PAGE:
The worlds of sales and engineering seem almost totally separate. One deals exclusively in the technical, the other exclusively in the human. But there is a role that bridges this gap.
Today I’d like to share my journey – one that starts in the purely technical world of engineering, but that slowly turns toward the world of sales. I’d also love to hear from you: how has the course of your career path changed?
I’ve always found engineering fascinating. It was an obvious path to follow in my studies, and I eventually graduated from university with a Bachelor of Science, majoring in electrical engineering.
My first steps in the world of work were heavily technical roles. I spent time as an electrical design engineer and a site electrical engineer, but quickly moved up the ranks, and soon found myself in a Head of Electrical Engineering role.
I’d always been aware of the Siemens brand – who isn’t? – and I had considered joining some of the company’s direct competitors in the past. My focus shifted to Siemens itself when I saw an opportunity that piqued my interest, mainly because it was so different from the highly technical roles I’d had before.
The job was in the Siemens sales team. It seemed like the perfect opportunity for someone like me, with a purely technical background, to explore the business and sales side of engineering. I went for it, and despite my lack of sales experience, I was offered the job. I’ve since contributed my technical engineering knowledge to the sales team, while being guided through the customer-facing side of the business.
Over these last four years it’s become clear to me that I’ve found my ideal role.
What is a sales engineer?
‘Sales engineer’ might seem like a contradiction in terms. Salespeople are at the front-end of the business shaking hands, and engineers are at the back working on the technical stuff. These are usually two very distinct roles that have little to do with each other.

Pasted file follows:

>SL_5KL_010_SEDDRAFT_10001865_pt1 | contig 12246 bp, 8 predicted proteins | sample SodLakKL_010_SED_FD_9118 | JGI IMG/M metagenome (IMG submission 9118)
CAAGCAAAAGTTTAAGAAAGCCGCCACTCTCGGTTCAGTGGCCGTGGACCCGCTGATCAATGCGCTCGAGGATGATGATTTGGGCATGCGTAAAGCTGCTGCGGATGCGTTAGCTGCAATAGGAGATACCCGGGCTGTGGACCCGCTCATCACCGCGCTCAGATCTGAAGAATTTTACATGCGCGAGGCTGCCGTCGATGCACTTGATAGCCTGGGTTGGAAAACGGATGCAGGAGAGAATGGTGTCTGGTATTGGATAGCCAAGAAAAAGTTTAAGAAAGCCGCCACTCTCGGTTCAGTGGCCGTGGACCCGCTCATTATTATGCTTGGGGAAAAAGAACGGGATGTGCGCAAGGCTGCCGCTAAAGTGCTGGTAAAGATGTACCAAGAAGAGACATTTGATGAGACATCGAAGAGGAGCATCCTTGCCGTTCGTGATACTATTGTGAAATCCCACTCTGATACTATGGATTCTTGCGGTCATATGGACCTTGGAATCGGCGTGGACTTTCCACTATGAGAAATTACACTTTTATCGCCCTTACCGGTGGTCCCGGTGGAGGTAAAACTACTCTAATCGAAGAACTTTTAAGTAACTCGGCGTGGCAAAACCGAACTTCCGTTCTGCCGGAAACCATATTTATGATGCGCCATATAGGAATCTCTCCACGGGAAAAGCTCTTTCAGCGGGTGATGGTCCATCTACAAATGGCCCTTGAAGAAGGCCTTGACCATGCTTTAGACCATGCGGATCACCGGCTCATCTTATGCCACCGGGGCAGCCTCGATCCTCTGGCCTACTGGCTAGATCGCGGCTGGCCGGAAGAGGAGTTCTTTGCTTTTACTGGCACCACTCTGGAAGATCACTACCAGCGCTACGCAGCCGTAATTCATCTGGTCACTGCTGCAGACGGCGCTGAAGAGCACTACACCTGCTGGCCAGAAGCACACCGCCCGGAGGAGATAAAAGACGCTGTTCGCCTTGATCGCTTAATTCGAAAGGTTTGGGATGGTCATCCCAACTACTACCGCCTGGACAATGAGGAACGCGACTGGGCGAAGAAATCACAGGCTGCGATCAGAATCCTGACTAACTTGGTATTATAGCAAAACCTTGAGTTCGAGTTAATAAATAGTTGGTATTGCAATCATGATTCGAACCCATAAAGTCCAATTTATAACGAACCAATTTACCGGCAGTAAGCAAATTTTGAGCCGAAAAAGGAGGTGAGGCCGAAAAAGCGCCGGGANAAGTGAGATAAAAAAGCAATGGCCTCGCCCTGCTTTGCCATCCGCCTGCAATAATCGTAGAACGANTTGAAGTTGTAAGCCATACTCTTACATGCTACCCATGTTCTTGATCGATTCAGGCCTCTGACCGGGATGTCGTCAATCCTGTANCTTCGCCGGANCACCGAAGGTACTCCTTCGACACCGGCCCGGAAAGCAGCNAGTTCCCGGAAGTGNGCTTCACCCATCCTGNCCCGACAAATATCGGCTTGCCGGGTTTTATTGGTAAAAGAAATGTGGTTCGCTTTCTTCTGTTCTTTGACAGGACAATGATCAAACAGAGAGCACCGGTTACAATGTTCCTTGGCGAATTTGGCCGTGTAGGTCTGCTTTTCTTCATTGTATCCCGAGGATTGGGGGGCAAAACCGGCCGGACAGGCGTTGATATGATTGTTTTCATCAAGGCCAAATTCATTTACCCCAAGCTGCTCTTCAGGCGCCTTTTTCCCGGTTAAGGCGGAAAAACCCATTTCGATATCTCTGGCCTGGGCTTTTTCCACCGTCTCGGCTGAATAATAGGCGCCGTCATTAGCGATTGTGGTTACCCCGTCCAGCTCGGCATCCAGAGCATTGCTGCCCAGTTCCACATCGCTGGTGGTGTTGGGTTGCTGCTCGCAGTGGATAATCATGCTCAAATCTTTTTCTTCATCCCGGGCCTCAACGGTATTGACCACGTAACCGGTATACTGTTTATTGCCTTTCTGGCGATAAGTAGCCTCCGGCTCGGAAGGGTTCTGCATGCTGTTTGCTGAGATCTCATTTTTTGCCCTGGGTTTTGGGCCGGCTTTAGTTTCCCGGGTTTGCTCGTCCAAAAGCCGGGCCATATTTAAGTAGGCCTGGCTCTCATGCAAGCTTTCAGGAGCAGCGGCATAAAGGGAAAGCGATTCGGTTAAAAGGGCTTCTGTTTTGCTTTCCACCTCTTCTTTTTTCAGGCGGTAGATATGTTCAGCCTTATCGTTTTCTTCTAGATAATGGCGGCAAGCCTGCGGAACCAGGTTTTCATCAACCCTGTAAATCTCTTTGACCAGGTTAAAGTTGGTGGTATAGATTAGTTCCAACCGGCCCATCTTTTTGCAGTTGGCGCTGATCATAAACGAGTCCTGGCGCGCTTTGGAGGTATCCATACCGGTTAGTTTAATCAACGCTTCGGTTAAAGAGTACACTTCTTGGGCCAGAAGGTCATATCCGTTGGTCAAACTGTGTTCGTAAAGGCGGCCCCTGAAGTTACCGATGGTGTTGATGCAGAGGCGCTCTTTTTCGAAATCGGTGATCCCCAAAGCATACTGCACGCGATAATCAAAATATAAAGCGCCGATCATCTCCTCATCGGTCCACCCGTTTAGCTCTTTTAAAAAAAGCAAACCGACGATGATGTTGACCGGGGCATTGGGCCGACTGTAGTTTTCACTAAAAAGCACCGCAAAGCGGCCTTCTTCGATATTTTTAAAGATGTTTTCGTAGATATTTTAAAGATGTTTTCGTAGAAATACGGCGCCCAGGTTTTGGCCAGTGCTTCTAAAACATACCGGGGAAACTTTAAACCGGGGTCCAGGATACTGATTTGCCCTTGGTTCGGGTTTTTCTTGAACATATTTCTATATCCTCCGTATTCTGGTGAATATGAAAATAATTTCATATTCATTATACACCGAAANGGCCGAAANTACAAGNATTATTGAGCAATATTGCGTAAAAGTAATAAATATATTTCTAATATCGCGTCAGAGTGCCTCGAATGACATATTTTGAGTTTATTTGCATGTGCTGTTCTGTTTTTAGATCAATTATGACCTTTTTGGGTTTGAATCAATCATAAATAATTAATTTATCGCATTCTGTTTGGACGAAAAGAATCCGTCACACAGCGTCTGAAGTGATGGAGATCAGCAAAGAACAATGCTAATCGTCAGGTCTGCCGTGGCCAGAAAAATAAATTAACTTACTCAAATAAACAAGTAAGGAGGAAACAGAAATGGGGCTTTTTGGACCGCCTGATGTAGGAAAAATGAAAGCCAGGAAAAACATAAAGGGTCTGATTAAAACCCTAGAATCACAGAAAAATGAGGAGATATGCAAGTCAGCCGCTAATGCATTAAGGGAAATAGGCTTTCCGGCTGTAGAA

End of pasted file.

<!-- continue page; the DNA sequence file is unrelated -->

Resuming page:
The truth is that there’s not that much difference between a sales engineer and a normal electrical engineer as far as knowledge and skills goes. The difference is in the work: a sales engineer promotes a product to the customer, using their technical knowledge to explain how it works and to overcome any objections. An electrical engineer – as I was in my previous roles – designs, works on and uses the products that we recommend.
As a sales engineer, you therefore need a more complete set of skills. You need to have a deep knowledge of the products you’re selling and how they work, but you also need to have the soft skills and sales techniques that guide customers toward a purchase.
Here at Siemens Philippines our team works closely with technical engineers and consultants to understand the needs of a client, then find an appropriate solution. As a sales engineer you act as the go-between – the consulting team is on one side, and the client is on the other. You also provide feedback from the client to the technical engineers.
The perks and challenges, and what it takes to succeed